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Parasitology Research

, Volume 101, Issue 4, pp 1135–1139 | Cite as

Molecular characterization of Echinococcus granulosus in sheep and goats of Peloponnesus, Greece

  • A. VarcasiaEmail author
  • S. Canu
  • A. Kogkos
  • A. P. Pipia
  • A. Scala
  • G. Garippa
  • A. Seimenis
Short Communication

Abstract

Although cystic echinococcosis (CE) has been a recognized public health problem in Greece, molecular data are lacking regarding the types and prevalences of infecting strains of the etiological agent Echinococcus granulosus. Therefore, we investigated the prevalence of CE and determined the infecting genotypes in sheep and goats in Peloponnesus, a large region of southern Greece. Liver and lung samples were obtained from 210 sheep and 190 goats slaughtered between January and December 2005, and the number, morphology, and fertility of hydatid cysts were determined. Protoscoleces or germinal layers were collected from individual cysts (20 sheep and 20 goats), and DNA was extracted. A polymerase chain reaction (PCR)/seminested PCR system was used to distinguish the G1, G5, and G6/G7 strains, and a specific molecular diagnosis was obtained by sequencing PCR-amplified mitochondrial DNA encoding cytochrome c oxidase subunit 1 and NADH dehydrogenase I genes. The prevalence of CE was 30.4% in sheep and 14.7% in goats; fertile cysts were found in 16.2 and 7.4%, respectively. Overall, 18 of 20 sheep harbored the G1 genotype (common sheep strain), while the remaining two animals had the G3 (buffalo) strain. All 20 goats were infected with the G7 (pig) strain. These results document the prevalence of E. granulosus infection in food animals in this geographical area and reveal for the first time the presence of, at least, three parasite genotypes.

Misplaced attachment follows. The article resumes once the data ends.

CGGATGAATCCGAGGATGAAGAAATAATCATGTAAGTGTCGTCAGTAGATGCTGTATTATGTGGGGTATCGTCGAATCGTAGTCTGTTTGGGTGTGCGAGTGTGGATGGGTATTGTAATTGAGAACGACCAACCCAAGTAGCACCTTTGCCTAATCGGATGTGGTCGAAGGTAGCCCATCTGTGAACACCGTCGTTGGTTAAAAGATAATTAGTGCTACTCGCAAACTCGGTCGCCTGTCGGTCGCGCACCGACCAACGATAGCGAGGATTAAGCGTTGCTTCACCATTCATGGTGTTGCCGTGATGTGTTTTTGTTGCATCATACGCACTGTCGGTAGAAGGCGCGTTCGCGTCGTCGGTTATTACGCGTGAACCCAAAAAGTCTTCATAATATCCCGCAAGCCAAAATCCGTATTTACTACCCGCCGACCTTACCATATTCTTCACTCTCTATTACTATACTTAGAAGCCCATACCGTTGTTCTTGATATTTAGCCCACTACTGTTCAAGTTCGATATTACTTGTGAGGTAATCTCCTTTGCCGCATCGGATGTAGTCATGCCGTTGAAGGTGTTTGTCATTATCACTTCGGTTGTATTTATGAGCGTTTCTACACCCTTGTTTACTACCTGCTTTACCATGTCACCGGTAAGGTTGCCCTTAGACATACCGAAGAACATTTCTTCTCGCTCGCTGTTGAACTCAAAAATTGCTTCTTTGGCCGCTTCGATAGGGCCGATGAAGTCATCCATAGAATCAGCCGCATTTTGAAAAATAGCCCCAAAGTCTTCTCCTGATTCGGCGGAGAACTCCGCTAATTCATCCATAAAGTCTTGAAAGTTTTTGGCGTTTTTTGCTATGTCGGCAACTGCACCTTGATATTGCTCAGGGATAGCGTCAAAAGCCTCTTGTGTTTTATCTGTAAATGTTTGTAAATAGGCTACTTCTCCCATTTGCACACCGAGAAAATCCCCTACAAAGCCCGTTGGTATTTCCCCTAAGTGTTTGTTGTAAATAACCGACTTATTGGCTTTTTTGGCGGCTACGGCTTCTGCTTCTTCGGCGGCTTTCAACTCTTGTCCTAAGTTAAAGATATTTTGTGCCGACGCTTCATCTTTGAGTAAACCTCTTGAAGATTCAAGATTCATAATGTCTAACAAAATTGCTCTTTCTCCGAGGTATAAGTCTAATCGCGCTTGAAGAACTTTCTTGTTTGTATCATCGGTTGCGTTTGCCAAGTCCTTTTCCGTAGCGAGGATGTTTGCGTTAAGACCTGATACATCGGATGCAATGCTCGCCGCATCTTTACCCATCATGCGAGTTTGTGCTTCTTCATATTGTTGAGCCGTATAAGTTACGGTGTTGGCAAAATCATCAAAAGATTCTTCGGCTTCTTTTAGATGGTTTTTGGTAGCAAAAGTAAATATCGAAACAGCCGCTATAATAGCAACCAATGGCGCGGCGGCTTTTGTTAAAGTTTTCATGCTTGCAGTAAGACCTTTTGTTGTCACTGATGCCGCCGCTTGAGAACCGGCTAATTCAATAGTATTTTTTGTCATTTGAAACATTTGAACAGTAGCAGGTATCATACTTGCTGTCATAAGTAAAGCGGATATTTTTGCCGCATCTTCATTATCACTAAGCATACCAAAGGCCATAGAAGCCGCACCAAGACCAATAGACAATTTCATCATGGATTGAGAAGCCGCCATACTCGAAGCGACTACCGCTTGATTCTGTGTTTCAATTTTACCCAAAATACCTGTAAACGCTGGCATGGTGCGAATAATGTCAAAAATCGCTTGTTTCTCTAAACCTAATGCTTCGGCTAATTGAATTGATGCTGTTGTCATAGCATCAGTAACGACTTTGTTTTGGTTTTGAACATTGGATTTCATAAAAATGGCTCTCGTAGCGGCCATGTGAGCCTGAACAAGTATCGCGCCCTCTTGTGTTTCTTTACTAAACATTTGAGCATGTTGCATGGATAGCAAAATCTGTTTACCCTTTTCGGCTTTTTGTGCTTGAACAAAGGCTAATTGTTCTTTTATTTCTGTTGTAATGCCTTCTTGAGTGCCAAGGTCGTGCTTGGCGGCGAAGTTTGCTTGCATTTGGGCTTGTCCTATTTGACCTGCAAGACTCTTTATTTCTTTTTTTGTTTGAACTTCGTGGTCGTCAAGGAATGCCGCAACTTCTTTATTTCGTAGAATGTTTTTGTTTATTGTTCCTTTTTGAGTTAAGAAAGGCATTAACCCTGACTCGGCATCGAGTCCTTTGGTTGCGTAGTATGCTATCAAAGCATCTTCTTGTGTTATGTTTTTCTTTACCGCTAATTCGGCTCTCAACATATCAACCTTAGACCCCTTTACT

Keywords

Hydatid Cyst Small Ruminant Cystic Echinococcosis Echinococcus Granulosus Cystic Echinococcosis 
These keywords were added by machine and not by the authors. This process is experimental and the keywords may be updated as the learning algorithm improves.

Notes

Acknowledgments

Dr. Valerie Matarese provided scientific editing.

Statement

The experiments of this research comply with the current laws of the countries in which they were performed (Italy and Greece).

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Copyright information

© Springer-Verlag 2007

Authors and Affiliations

  • A. Varcasia
    • 1
    Email author
  • S. Canu
    • 1
  • A. Kogkos
    • 1
  • A. P. Pipia
    • 1
  • A. Scala
    • 1
  • G. Garippa
    • 1
  • A. Seimenis
    • 2
  1. 1.Dipartimento di Biologia AnimaleSezione di Parassitologia e Malattie Parassitarie Università degli Studi di SassariSassariItaly
  2. 2.Mediterranean Zoonoses Control CentreWorld Health OrganizationAthensGreece

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